Alameda County Launches Fight to Keep Health Care Alive

March 2, 2017

Alameda County is launching a campaign to help local recipients of Medi-Cal prepare for potential cuts to benefits and health care services once Congress repeals the Affordable Care Act.

On Tuesday, Supervisor Wilma Chan, along with several local health nonprofits, announced the Fight for Medi-Cal campaign to help county residents navigate potential changes in their healthcare that would occur if  the Affordable Care Act (ACA) is repealed.

“Over 170,000 Alameda County residents could immediately lose their health insurance coverage, and people are going to die from this,” Supervisor Chan said on Tuesday.

Organizations partnering in the campaign include Asian Health Services, Alameda Health System, La Clínica de la Raza, SEIU 1021 and UHW and the California Association of Public Hospitals. The ACA allows states the option to expand their Medicaid programs to cover people who fall below a certain income level. Medi-Cal is what the federal Medicaid program is called in California. The ACA also created Covered California, a marketplace that allows those who may not have health insurance through their job, Medicare, or Medicaid, to buy health insurance. Covered California provides financial assistance to purchase health coverage.

This would make the repeal of the ACA a crisis for those living under or near the poverty line and who would not be able to afford health care or receive vital services, said Sherry Hirota, chief executive officer of Asian Health Services.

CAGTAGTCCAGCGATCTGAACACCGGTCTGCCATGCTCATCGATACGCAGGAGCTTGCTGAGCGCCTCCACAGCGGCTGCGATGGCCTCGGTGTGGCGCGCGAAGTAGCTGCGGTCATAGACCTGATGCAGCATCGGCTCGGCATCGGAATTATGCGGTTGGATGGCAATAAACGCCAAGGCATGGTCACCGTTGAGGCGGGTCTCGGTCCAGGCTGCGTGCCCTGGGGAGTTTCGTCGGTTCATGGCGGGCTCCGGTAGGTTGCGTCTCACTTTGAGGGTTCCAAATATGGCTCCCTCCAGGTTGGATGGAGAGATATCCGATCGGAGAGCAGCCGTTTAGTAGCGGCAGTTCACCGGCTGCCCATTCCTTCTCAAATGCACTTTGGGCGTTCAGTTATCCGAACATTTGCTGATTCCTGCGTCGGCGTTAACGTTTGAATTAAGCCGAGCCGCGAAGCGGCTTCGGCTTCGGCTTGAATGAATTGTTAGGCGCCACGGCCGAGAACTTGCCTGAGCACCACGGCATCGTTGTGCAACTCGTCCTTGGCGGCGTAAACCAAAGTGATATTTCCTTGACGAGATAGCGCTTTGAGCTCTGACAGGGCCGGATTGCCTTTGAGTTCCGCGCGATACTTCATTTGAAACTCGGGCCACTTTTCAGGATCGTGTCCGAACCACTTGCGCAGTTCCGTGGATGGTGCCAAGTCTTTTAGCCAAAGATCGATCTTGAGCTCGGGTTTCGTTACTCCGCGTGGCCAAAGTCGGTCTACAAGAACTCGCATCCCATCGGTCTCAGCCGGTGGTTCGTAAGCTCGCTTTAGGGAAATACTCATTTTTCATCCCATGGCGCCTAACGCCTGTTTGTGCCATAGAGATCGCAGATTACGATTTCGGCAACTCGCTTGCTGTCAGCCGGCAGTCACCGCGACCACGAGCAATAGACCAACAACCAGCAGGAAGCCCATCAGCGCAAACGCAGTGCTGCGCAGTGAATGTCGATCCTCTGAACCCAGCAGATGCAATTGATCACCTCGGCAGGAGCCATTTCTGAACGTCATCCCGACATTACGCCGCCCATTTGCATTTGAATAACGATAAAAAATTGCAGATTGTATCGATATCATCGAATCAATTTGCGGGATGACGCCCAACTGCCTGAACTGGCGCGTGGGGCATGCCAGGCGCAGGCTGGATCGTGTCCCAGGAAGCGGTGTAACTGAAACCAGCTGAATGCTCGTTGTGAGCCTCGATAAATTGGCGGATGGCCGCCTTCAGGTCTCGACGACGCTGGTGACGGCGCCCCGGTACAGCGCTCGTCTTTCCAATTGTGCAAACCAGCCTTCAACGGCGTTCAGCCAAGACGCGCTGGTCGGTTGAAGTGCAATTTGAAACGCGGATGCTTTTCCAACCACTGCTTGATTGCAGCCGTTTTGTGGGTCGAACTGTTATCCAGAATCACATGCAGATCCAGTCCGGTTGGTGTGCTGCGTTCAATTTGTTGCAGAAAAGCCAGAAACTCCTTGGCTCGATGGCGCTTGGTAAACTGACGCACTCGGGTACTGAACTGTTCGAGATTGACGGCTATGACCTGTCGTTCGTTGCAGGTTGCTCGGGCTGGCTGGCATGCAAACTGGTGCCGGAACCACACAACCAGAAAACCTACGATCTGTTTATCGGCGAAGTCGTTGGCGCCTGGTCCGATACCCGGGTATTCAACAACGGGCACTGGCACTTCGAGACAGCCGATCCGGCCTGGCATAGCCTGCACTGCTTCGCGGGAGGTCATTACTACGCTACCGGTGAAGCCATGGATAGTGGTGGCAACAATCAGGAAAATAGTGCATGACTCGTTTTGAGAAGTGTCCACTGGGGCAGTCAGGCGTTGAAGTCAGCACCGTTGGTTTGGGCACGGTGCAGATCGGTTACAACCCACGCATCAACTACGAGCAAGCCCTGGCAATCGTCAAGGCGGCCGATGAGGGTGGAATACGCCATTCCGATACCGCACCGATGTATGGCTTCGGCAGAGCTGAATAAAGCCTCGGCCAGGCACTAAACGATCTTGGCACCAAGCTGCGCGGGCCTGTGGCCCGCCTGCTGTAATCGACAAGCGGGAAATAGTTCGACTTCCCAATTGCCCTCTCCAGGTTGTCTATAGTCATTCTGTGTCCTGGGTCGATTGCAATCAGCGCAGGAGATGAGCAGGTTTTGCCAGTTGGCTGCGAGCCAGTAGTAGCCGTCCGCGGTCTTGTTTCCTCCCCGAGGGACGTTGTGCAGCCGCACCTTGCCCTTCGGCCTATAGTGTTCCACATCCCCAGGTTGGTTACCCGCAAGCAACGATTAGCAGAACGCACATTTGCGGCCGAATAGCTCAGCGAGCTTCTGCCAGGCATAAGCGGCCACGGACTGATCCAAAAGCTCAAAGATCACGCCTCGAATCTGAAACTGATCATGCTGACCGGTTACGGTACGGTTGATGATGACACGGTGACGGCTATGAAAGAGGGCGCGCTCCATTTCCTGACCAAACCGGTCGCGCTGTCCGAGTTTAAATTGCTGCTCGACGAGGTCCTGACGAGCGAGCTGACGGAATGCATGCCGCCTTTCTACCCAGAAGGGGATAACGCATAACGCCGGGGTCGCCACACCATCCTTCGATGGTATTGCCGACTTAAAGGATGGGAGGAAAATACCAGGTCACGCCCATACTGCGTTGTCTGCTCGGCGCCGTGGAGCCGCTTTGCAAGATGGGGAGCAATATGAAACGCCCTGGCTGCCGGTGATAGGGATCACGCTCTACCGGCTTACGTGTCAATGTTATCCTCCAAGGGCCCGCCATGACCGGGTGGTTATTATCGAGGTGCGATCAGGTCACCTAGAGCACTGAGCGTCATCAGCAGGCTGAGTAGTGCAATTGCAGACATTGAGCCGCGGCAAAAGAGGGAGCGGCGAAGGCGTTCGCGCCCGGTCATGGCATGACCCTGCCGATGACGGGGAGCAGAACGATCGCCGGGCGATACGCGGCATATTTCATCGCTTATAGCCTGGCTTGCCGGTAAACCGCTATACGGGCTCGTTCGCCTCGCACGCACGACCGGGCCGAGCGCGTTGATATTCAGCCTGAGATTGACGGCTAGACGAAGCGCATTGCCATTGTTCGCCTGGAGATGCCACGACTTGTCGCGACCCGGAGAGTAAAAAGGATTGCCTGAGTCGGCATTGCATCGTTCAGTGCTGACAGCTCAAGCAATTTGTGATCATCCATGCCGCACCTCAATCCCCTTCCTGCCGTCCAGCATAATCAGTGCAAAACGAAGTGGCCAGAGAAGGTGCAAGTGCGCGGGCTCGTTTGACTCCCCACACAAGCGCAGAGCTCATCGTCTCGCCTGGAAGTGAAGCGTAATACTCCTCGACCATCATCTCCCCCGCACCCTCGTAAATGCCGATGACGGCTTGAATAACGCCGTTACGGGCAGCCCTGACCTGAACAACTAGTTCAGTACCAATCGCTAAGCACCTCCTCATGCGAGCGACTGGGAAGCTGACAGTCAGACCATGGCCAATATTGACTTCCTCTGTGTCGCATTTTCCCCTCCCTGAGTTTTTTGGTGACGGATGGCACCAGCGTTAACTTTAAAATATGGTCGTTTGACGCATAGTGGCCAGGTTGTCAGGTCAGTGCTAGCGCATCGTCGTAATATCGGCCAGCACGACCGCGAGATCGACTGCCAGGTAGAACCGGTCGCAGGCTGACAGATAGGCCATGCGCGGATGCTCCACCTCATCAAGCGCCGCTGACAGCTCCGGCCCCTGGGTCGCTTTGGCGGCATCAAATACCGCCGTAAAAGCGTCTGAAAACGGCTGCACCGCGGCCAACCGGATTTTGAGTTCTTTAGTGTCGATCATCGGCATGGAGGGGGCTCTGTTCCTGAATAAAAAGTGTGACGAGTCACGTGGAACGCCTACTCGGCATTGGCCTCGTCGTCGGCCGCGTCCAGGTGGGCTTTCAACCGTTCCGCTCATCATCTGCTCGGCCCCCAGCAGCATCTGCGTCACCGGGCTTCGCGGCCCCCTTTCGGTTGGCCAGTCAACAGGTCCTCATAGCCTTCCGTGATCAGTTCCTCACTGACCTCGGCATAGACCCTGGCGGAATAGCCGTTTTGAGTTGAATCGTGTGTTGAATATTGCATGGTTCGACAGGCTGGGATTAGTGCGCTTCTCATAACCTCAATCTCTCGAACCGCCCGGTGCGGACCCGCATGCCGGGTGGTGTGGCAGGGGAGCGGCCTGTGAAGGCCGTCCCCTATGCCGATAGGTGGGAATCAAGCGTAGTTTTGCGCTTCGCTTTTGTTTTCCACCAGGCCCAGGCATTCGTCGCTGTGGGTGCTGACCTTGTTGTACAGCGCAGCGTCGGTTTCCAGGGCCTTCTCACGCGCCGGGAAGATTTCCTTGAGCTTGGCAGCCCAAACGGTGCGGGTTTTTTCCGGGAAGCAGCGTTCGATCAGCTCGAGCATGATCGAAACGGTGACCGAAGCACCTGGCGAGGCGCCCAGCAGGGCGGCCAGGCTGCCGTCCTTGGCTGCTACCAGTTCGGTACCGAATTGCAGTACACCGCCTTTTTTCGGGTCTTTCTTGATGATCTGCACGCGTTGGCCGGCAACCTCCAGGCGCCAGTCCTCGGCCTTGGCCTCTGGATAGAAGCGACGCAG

“Taking away this health care is only threatening to harm those in our community that are the most vulnerable,” she said. “At risk are the Asian communities, since over 38 percent of (Alameda County) recipients of Covered California are Asian.”

According to 2016 statistics from Alameda Alliance for Health, Asians make up one-third of enrollees who are covered by Medicaid expansion. Black and white county residents each make up roughly 20 percent of Medi-Cal recipients, while Latinos represent nearly 13 percent.

Over half of those who would be severely affected by the repeal of the ACA would be between the ages of 19 and 39.The repeal of the ACA would not only affect the ability of local residents to access health care but could have substantial economic impacts on Alameda County, as well.

According to Supervisor Chan, a lot of jobs are at stake when changes are made in health care, not only in the health care industry but also in the food service, insurance, employment services, janitorial, accounting, transportation, restaurant, retail and local business sectors.

“Overall, it not only affects health care, but also could have a tangible negative impact on our larger community,” said Chan.

study by Laurel Lucia and Ken Jacobs at UC Berkeley found that repeal of the ACA could result in the loss to California of approximately $20.5 billion in annual federal funding for the Medi-Cal expansion and Covered California subsidies.

This could translate to a loss of approximately 209,000 jobs in California.

Another major concern to community groups is the impact that heightened xenophobia is having on the health of immigrants, many of whom have already stopped applying for benefits or have dropped out of the health care system altogether for fear that they are going to be deported if they are receiving federal aid.

“People are not coming to the clinic anymore and are going underground because they are afraid,” said Jane García, chief executive officer of La Clínica de la Raza.

“We’re doing everything we can to create a safe haven so that people can get health care services, regardless of immigration status. We encourage you to keep coming and getting these services,” she said.

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